Although not made mandatory until 2009, the research in using magnetic resonance testing (MRI) to determine a player’s age dates to 2003 when Fifa began to investigate the use of biological markers for age determination after being requested to do so by numerous member associations.
Growth plates in the bones of the human skeleton are open during growth and closed at different times with increasing age and maturity. X-ray images of the growth plate of the left wrist have been used for decades in paediatrics, and court, to determine age.
However, because of concerns regarding the exposure to radiation in the use of X-rays in screening, Fifa’s Medical Assessment and Research Centre (F-Marc) suggested using MRI exams that can also provide detailed images and better contrast between body tissues.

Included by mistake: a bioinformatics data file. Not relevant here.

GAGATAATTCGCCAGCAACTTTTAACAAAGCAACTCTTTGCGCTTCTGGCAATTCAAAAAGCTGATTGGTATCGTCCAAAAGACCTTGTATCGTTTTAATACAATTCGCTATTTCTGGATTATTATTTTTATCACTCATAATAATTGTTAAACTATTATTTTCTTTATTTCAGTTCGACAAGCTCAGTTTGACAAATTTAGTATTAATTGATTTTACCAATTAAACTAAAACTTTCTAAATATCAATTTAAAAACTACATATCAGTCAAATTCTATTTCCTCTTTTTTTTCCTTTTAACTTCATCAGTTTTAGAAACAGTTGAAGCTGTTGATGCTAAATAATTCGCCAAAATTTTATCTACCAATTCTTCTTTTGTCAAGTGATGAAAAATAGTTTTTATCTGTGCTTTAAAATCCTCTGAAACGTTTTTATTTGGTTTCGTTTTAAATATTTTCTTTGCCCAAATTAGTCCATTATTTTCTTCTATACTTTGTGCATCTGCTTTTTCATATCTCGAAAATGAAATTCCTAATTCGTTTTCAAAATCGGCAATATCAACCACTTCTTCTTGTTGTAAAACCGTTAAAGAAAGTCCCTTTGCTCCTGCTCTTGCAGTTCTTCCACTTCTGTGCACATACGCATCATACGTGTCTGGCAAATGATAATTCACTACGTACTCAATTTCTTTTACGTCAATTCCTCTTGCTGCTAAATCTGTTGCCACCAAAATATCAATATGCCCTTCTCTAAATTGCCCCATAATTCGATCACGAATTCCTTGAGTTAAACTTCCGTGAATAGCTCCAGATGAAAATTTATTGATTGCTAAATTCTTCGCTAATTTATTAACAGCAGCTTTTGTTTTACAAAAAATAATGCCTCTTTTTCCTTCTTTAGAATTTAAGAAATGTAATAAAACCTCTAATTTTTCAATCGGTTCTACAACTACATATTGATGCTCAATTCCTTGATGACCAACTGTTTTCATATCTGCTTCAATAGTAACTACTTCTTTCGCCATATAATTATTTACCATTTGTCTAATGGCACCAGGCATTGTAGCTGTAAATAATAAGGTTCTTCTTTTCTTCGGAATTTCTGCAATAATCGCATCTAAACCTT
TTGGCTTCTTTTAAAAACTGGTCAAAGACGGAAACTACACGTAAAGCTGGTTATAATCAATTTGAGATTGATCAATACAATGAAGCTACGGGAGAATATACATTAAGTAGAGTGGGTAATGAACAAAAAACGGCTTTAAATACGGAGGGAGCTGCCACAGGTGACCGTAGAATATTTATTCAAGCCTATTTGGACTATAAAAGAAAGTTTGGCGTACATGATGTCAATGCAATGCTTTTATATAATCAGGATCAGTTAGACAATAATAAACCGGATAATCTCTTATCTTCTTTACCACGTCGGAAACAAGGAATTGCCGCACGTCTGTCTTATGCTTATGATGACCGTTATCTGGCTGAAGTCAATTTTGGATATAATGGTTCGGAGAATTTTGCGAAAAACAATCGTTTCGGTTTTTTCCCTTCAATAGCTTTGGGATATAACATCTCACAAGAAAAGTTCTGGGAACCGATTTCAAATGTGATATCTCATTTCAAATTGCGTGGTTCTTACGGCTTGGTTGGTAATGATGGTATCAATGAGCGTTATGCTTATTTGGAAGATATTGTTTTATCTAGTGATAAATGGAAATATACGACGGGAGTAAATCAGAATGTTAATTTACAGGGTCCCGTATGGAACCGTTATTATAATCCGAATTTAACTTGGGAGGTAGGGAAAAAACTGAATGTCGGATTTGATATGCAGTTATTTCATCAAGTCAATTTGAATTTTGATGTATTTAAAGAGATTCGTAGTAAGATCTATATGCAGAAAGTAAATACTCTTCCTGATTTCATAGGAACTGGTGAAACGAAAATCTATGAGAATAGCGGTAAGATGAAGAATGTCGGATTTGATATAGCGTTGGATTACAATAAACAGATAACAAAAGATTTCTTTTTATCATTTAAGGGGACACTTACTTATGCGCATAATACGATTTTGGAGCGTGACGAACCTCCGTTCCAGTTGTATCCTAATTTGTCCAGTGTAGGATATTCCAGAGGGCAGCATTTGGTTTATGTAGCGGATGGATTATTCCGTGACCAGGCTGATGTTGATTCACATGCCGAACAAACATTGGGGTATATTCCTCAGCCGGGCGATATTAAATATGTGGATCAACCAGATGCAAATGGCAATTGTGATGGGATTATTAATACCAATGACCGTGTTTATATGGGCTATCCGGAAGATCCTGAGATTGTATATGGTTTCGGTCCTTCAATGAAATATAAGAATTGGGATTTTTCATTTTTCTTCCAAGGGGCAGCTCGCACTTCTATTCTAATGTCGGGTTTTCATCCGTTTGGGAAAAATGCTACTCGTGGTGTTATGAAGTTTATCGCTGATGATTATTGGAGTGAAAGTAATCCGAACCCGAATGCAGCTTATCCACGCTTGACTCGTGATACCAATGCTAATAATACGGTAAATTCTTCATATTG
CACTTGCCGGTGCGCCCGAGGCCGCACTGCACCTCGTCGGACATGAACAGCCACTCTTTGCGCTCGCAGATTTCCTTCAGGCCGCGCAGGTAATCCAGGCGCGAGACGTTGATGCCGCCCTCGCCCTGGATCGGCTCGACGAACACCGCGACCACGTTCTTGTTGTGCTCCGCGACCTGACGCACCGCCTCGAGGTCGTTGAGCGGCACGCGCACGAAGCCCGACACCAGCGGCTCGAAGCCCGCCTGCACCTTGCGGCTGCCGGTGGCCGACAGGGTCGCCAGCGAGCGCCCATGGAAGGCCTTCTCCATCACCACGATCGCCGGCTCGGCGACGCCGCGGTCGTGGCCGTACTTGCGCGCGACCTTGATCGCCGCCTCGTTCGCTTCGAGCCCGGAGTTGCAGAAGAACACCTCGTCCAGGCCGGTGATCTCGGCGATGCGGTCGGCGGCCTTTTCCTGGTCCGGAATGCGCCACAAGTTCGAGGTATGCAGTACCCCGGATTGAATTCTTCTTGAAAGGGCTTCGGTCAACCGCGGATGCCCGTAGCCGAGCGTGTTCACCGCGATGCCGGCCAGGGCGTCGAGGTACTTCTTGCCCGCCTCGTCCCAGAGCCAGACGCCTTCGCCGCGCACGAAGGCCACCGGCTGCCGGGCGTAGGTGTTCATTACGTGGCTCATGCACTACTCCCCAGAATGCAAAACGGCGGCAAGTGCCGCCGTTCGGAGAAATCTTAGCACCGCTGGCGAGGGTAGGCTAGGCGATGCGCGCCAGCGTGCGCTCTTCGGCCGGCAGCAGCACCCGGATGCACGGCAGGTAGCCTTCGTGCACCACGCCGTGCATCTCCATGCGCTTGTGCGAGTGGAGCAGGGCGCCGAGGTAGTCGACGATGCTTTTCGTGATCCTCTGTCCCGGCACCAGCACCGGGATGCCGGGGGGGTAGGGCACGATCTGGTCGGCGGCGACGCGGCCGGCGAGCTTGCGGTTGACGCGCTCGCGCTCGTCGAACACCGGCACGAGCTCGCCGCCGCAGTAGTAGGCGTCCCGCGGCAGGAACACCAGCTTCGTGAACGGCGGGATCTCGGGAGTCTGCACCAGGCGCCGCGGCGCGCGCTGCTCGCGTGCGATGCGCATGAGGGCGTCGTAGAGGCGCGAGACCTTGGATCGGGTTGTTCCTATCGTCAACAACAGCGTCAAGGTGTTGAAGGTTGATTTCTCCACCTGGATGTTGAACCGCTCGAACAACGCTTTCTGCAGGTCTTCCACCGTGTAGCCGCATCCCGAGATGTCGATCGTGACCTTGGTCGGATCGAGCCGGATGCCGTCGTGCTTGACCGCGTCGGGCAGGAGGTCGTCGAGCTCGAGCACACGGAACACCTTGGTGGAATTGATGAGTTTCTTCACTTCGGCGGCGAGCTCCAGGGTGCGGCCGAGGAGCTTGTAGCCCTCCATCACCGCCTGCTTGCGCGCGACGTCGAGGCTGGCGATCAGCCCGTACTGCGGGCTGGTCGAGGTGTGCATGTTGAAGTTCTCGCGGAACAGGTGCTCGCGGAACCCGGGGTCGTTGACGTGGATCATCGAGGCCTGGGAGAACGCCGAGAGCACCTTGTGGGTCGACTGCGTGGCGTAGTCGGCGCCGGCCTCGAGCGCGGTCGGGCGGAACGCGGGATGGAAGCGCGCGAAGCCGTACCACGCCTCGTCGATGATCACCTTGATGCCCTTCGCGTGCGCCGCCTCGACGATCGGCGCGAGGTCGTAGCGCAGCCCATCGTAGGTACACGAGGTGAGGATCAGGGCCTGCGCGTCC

F-Marc performed MRI wrist scans of more than 500 players of different ethnic origins, between the ages of 14 and 19, with confirmed birth certificates.
A six-point system was devised to grade the fusion of the growth plate.
Typically, complete fusion is unlikely to occur prior to 17 years of age, with an accuracy at greater than 99 per cent.
So, if MRI indicates complete fusion of a player’s wrist, it is 99 per cent certain the player is older than 17. If a player registers a Grade 6, they are considered older than 17.
“MRI of the wrist is a simple, reliable, valid and non-invasive method of age determination in young male football players,” said Jiri Dvorak, the F-Marc chairman.
“We can identify overage players at U17 competitions at no risk to the individual. This is of considerable help both to member associations and Fifa.”
For this month’s U17 World Cup, four players will be randomly chosen from each of the 24 selected teams and tested under the supervision of Fifa’s medical experts.
Testing will take place on Tuesday and Wednesday. Fifa encourages teams to first conduct their own preliminary tests to ensure all players comply with the age rule.